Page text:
1.**Bitwise AND (&):** Performs a bitwise AND operation between two values, resulting in a value where each bit is 1 only if both corresponding bits are 1. Example: int a = 5, b = 6; int c = a & b; // c will be 4

2.**Bitwise OR (|):** Performs a bitwise OR operation between two values, resulting in a value where each bit is 1 if either corresponding bit is 1. Example: int a = 5, b = 6; int c = a | b; // c will be 7

3.**Bitwise XOR (^):** Performs a bitwise XOR operation between two values, resulting in a value where each bit is 1 if the corresponding bits are different. Example: int a = 5, b = 6; int c = a ^ b; // c will be 3

4.**Bitwise NOT (~): **Performs a bitwise NOT operation on a value, resulting in a value where each bit is flipped (i.e., 0s become 1s and 1s become 0s). Example: int a = 5; int b = ~a; // b will be -6

5.**Left shift (<<):** Shifts the bits of a value to the left by a specified number of positions. The leftmost bits are filled with 0s. Example: int a = 5; int b = a << 2; // b will be 20

6**.Right shift (>>**): Shifts the bits of a value to the right by a specified number of positions. The rightmost bits are filled with 0s. Example: a >> 1; // b will be 2 int a = 5; int b =2

These bitwise operators can be used to perform low-level operations such as setting and clearing individual bits, or to optimize certain algorithms.

**5. Assignment operators**:

In C programming language, the assignment operator is the equal sign (=). It is used to assign a value to a variable. The general syntax for using the assignment operator in C is:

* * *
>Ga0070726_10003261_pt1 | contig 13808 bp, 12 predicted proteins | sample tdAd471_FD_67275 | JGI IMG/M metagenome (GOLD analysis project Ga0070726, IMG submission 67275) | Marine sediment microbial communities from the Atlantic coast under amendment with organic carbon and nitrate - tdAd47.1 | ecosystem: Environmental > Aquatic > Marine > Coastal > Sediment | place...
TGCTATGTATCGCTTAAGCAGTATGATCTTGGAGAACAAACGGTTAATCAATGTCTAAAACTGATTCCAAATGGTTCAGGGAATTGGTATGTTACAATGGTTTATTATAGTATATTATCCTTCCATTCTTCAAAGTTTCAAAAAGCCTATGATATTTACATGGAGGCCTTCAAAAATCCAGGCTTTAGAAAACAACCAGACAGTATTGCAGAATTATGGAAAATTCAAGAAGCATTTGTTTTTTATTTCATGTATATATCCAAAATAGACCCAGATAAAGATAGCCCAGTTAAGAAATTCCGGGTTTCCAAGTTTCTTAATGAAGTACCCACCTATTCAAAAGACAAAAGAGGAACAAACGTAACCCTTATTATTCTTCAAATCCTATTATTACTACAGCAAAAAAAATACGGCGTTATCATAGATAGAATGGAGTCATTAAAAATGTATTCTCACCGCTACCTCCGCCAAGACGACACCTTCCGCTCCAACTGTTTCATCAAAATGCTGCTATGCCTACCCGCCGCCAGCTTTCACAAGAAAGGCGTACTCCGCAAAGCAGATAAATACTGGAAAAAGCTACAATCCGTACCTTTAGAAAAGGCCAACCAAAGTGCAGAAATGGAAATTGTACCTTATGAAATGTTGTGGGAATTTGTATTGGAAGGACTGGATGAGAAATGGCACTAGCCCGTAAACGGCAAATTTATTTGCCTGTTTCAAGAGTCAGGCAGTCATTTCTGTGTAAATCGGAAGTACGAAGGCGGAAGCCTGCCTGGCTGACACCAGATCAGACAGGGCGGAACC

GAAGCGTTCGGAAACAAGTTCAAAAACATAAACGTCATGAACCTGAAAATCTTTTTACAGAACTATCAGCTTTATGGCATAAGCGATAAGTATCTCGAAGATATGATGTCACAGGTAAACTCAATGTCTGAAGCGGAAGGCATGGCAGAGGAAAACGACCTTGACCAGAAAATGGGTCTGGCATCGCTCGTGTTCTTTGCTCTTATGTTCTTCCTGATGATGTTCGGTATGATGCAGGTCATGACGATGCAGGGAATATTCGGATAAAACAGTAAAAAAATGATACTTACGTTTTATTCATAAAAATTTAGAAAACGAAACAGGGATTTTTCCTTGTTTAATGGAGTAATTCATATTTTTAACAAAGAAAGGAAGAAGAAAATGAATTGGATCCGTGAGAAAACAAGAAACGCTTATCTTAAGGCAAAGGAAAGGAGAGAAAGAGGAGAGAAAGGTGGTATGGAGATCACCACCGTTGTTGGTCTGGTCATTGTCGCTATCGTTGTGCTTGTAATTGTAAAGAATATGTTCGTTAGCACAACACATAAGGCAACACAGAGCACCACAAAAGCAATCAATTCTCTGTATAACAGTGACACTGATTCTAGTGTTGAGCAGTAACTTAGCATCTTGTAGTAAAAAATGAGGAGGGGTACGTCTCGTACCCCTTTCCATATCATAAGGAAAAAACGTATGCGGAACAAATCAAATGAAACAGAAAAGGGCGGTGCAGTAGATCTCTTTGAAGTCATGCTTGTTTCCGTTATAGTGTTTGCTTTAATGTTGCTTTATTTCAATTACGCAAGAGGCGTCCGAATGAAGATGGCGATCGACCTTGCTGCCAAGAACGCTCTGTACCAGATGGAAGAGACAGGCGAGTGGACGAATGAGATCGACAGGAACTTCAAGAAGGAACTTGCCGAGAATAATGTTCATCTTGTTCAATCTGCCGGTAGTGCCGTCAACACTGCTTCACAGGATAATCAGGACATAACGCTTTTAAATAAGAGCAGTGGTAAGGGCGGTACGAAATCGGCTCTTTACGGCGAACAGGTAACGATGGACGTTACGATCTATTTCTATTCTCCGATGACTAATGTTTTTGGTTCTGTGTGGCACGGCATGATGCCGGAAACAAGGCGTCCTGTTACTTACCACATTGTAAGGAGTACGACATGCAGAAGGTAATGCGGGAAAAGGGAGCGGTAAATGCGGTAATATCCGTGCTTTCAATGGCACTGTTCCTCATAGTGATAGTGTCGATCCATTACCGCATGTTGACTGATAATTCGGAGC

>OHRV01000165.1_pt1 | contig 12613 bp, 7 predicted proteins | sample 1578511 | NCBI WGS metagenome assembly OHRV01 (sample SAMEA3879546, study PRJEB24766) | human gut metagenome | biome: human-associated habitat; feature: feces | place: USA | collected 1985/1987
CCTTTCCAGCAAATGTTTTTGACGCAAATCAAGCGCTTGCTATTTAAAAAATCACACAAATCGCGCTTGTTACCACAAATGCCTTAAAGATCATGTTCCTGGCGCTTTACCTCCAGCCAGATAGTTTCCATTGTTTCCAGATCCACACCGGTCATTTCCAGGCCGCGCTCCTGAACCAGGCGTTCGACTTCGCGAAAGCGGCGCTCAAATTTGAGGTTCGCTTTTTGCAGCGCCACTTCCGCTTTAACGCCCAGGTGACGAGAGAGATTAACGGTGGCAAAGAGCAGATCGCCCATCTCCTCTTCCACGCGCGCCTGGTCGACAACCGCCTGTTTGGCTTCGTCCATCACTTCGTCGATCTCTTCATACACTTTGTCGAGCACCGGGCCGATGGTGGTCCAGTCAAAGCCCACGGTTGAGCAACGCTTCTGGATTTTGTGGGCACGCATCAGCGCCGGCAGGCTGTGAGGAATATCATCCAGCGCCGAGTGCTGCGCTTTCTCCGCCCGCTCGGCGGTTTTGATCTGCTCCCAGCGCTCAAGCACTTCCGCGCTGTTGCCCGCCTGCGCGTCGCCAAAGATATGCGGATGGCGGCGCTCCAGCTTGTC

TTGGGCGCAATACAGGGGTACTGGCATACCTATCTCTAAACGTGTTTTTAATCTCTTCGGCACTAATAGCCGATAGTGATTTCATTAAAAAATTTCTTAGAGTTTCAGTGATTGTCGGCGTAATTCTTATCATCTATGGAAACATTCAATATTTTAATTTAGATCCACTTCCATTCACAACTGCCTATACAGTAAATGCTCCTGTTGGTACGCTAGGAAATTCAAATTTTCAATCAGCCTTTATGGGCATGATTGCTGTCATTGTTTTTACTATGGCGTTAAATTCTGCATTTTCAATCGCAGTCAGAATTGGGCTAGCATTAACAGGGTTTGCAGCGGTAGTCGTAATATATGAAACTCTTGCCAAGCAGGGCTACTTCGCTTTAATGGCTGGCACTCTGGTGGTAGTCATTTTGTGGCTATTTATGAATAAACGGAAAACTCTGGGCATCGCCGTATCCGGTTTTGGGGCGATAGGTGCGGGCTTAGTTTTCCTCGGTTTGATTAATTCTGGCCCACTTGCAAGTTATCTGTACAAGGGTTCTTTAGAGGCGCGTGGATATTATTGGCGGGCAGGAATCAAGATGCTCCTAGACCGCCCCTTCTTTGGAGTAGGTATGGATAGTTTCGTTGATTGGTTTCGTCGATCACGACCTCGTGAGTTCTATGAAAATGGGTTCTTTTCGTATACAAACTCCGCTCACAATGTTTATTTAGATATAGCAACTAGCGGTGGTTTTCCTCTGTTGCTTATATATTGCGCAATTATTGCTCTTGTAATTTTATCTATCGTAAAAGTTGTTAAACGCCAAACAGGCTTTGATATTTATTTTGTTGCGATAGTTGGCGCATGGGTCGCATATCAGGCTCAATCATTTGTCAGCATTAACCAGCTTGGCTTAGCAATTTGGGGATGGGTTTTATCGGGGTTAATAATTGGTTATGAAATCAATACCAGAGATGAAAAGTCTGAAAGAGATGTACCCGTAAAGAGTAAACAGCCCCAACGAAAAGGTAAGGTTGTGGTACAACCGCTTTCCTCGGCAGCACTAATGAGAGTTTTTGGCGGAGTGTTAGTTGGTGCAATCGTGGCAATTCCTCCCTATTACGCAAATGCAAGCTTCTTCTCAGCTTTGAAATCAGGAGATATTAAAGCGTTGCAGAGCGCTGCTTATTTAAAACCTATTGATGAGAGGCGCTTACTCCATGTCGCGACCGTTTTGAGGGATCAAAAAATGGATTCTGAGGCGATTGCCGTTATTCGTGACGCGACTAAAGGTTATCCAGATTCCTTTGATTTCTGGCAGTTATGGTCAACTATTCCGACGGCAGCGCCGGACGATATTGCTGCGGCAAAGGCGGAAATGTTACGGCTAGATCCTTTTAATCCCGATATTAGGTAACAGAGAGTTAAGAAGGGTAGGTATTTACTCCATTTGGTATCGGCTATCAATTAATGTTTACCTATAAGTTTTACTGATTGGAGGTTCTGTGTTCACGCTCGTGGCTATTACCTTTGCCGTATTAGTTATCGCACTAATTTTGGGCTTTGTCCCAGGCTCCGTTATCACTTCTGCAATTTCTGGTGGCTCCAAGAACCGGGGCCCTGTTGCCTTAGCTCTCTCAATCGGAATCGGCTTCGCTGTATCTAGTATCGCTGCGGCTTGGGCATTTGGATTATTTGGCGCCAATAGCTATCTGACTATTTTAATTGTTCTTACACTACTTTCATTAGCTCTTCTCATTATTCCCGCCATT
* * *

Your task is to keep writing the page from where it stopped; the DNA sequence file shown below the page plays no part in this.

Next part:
**variable = expression; **

Here, the variable is the name of the variable to which you want to assign a value, and the expression is the value that you want to assign to the variable.

** **

**Conditional operator:**

The ternary operator or conditional operator can be useful in simplifying code and making it more concise. However, it should be used with caution, as overly complex or nested ternary expressions can make the code difficult to read and understand.

The ternary operator in C is a shorthand way of writing an “if-else” statement. It is also known as the conditional operator and has the following syntax:

` ````
```(condition) ? expression1 : expression2;

In this syntax, “condition” is a Boolean expression that evaluates to either true or false. If the condition is true, then “expression1” is evaluated and its result is returned. If the condition is false, then “expression2” is evaluated and its result is returned.

Here’s an example to illustrate the use of the ternary operator in C:

` ````
```int x = 10;
int y = (x > 5) ? 1 : 0;

In this code, the condition is “x > 5”, which evaluates to true because x is 10. Therefore, the expression “1” is returned and assigned to the variable “y”. If the condition had evaluated to false, then the expression “0” would have been returned and assigned to “y”.

**Operators Precedence in C**

Here is an operator precedence table in C, showing the precedence levels from highest to lowest:

Precedence | Operator | Description |

1 | () [] -> . | Parentheses, array subscripting, structure and union member access |

2 | ++ — | Postfix increment and decrement |

3 | ++ — + – ! ~ (type) * & sizeof | Prefix increment and decrement, unary plus and minus, logical and bitwise NOT, cast, dereference and address-of, and size of |

4 | * / % | Multiplication, division, and modulus |

5 | + – | Addition and subtraction |

6 | << >> | Bitwise left shift and right shift |

7 | < <= > >= | Relational operators |

8 | == != | Equality and inequality operators |

9 | & | Bitwise AND |

10 | ^ | Bitwise XOR |

11 | | | Bitwise OR |

12 | && | Logical AND |

13 | || | Logical OR |

14 | ?: | Ternary conditional operator |

15 | = += -= *= /= %= &= |= ^= <<= >>= | Assignment operators |

16 | , | Comma operator (used to separate expressions) |

It’s important to note that the order of evaluation can be changed by using parentheses to group expressions.